The Sandy Bridge core is nearly upon us, but it is not just for the enthusiasts that want something new to play with. Being Intel's new mainstream processor, this new technology is intended for all, done by replacing the 1156 socket with the LGA 1155. Sandy Bridge will consist of two sub-chipsets: the P67 and H67. Both are very similar and are only separated by onboard graphic ports, as all the current Sandy Bridge processors have integrated graphics.
The P8P67 shares the same blue, white and gray color scheme as the rest of the ASUS P/H67 line of mainstream motherboards, save for the Sabertooth and Maximus lines that is. The P8P67 uses the standard ATX form factor so the end user will have access to seven expansion slots, unlike the microATX form factor which only offers four.
The P8P67 comes with two full length PCIe x16 slots, with only one operating at x16 which is the dark blue slot closest to the CPU socket. The black slot (nestled between the light blue legacy PCI slots) stands at x4, but also shares bandwidth with the two x1 slots, as well as the USB 3.0 headers; however, according to ASUS the black x16 slot is defaulted to x1 in order to provide the second USB3 controller optimal bandwidth. If you do decide to run a Crossfire with this motherboard, then the second full-length slot can be assigned all four remaining PCIe lanes (to run @ x4) in the BIOS to try and get the most out of the second GPU used. SLI however is not supported on this model though.
Like the LGA1156 socket processors, the LGA1155 also are equipped with an integrated memory controller, or IMC. This integrated controller supports up to 1333MHz dual channel DDR3, as apposed to the primarily 1066MHz of it's predecessors. This is not the limits of the motherboard though since it supports up to 2200MHz OC’ed. There are a total of four DIMM slots for support for a total of 32GB of ram. You will find the MEMok and EPU switches sitting in the corner of the motherboard near the DIMM slots.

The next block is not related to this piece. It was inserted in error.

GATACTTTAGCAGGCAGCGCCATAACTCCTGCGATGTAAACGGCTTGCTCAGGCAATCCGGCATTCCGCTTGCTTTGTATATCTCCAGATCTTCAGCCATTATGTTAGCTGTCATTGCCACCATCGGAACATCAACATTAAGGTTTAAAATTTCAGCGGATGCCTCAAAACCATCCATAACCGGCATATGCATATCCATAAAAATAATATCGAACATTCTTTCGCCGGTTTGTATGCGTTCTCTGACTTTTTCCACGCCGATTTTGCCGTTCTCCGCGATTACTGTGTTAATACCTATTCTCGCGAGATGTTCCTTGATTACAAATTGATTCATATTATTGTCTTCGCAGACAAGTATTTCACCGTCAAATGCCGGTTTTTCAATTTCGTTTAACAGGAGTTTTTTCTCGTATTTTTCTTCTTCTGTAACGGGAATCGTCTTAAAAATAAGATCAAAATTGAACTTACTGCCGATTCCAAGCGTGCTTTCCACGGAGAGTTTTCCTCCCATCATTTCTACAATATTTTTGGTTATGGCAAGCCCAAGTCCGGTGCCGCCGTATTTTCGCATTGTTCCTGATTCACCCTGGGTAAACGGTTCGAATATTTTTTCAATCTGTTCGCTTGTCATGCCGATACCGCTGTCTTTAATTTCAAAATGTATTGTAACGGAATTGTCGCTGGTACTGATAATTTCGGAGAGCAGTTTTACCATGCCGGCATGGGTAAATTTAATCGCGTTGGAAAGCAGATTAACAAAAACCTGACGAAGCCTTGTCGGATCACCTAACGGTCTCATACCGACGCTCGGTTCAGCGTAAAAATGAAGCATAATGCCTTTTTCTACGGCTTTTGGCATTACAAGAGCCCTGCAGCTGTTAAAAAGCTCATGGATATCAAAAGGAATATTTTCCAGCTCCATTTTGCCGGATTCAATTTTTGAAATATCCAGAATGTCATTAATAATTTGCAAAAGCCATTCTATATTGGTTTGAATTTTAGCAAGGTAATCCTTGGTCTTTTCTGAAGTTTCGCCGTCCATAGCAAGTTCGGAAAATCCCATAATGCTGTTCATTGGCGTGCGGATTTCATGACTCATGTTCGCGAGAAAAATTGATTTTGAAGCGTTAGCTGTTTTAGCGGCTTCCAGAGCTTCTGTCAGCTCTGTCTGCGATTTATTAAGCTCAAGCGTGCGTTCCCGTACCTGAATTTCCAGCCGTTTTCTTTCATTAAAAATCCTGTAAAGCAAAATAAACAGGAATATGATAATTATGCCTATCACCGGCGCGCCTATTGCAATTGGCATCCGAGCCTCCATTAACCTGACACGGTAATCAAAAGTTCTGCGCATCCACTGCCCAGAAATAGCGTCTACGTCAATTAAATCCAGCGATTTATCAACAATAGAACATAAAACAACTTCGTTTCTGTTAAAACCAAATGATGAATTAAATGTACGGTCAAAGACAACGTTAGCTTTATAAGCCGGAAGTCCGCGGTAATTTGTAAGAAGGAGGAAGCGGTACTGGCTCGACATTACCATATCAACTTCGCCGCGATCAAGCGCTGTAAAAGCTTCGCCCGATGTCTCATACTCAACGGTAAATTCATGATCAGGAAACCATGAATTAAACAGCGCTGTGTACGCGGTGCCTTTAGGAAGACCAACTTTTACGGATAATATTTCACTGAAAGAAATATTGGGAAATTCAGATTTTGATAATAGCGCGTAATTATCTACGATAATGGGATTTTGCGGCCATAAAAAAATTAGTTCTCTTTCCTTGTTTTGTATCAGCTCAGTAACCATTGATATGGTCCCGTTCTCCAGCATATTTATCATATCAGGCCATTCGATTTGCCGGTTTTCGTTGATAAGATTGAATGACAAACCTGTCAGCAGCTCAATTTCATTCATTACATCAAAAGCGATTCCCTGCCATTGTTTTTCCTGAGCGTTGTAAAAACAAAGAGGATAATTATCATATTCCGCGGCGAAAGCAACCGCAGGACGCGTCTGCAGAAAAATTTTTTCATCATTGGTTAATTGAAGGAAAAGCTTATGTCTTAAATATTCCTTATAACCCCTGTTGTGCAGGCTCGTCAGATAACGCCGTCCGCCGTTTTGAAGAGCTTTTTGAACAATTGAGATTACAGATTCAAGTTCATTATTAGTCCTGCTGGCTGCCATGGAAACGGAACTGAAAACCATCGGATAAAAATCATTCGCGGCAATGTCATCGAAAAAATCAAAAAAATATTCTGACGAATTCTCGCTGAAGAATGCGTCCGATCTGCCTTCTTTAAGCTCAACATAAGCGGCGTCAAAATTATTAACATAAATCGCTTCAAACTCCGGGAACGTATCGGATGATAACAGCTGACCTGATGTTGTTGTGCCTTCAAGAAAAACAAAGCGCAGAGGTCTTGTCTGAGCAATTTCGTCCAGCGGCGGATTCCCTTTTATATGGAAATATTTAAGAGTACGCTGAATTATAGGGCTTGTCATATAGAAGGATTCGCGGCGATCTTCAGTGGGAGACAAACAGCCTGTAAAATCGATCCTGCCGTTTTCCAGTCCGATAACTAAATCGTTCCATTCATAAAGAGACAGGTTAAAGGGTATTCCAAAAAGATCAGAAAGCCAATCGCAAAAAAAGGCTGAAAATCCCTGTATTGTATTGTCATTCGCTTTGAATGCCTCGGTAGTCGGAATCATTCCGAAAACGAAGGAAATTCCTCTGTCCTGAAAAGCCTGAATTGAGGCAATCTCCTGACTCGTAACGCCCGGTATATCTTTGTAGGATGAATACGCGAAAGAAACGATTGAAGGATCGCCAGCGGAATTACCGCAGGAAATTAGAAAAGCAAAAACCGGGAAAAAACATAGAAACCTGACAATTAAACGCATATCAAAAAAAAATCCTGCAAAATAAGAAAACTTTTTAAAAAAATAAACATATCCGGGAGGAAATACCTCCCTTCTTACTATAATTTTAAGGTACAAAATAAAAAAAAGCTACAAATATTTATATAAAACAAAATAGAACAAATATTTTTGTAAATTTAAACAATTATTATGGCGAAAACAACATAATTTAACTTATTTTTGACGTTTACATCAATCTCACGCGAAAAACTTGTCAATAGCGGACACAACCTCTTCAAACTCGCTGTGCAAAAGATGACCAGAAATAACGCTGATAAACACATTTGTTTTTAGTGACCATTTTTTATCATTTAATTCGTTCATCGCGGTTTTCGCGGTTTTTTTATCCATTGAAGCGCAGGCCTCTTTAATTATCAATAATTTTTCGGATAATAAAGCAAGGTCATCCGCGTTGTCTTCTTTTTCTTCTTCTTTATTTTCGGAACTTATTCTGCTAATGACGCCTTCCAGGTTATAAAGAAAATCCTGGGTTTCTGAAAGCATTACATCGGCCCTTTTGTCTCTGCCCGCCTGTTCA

The P67 chipset naturally has improvements over the previous P55 with its native support for two SATA III (6Gb/s) ports, but USB 3.0 is still done through an extra additional NEC controller IC. There are a total of four SATA III and four SATA II ports on this particular motherboard, and to cure any confusion the second set of SATA III ports are provided via a Marvel 9120 controller. The SATA III ports controlled by the Marvel chip does not support optical drives just data hard drives. No IDE or floppy drive controllers are present on this motherboard. As it is on the Pro model, the dark blue and white ports are the SATA III, with the remaining four light blue being for SATA II.
The back panel consists of two PS/2 ports, TOS-Link (optical) for digitial audio, six USB2 ports, with a single FireWire (1394a). The two USB3 in their standard blue color are easy to pick out by now, which one Gigabit LAN sits above them. Finally we come to the six analog 3.5mm (1/8") audio jacks for up to 7.1 channel audio, which they and the optical port are all provided by a Realtek ALC890 audio CODEC. NEC is the chip behind the USB3 ports, both here and the internal header (though VIA finally has came out with one support 4 devices per chip, so we should see them soon). The Gigabit LAN port is provided by another Realtek controller, model 8111E. If you are wondering about that shiny blue port that was left out, well like on the Pro model of this motherboard ASUS has also included a Bluetooth module for BT GO features.